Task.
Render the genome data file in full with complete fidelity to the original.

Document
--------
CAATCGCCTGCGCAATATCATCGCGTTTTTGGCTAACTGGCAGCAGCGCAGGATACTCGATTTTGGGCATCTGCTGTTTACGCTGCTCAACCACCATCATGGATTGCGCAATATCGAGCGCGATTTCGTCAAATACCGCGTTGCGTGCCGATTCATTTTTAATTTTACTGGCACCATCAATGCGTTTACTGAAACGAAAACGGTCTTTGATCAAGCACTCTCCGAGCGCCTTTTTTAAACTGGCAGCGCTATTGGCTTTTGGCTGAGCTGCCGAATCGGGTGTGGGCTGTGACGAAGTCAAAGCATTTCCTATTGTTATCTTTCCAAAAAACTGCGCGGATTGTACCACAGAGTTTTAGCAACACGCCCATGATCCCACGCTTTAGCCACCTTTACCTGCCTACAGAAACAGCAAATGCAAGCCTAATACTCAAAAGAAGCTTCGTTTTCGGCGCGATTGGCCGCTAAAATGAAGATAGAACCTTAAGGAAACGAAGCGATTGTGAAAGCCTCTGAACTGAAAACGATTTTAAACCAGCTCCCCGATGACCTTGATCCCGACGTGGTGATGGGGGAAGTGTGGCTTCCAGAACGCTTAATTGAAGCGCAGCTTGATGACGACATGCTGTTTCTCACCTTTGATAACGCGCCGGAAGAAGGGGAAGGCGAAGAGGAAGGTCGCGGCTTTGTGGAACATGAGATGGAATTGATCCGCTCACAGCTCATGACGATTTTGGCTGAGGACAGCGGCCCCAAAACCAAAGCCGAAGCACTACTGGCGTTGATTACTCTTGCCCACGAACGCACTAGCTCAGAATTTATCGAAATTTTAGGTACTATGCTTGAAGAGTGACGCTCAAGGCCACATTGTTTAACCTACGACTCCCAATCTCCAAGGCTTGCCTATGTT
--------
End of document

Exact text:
CAATCGCCTGCGCAATATCATCGCGTTTTTGGCTAACTGGCAGCAGCGCAGGATACTCGATTTTGGGCATCTGCTGTTTACGCTGCTCAACCACCATCATGGATTGCGCAATATCGAGCGCGATTTCGTCAAATACCGCGTTGCGTGCCGATTCATTTTTAATTTTACTGGCACCATCAATGCGTTTACTGAAACGAAAACGGTCTTTGATCAAGCACTCTCCGAGCGCCTTTTTTAAACTGGCAGCGCTATTGGCTTTTGGCTGAGCTGCCGAATCGGGTGTGGGCTGTGACGAAGTCAAAGCATTTCCTATTGTTATCTTTCCAAAAAACTGCGCGGATTGTACCACAGAGTTTTAGCAACACGCCCATGATCCCACGCTTTAGCCACCTTTACCTGCCTACAGAAACAGCAAATGCAAGCCTAATACTCAAAAGAAGCTTCGTTTTCGGCGCGATTGGCCGCTAAAATGAAGATAGAACCTTAAGGAAACGAAGCGATTGTGAAAGCCTCTGAACTGAAAACGATTTTAAACCAGCTCCCCGATGACCTTGATCCCGACGTGGTGATGGGGGAAGTGTGGCTTCCAGAACGCTTAATTGAAGCGCAGCTTGATGACGACATGCTGTTTCTCACCTTTGATAACGCGCCGGAAGAAGGGGAAGGCGAAGAGGAAGGTCGCGGCTTTGTGGAACATGAGATGGAATTGATCCGCTCACAGCTCATGACGATTTTGGCTGAGGACAGCGGCCCCAAAACCAAAGCCGAAGCACTACTGGCGTTGATTACTCTTGCCCACGAACGCACTAGCTCAGAATTTATCGAAATTTTAGGTACTATGCTTGAAGAGTGACGCTCAAGGCCACATTGTTTAACCTACGACTCCCAATCTCCAAGGCTTGCCTATGTT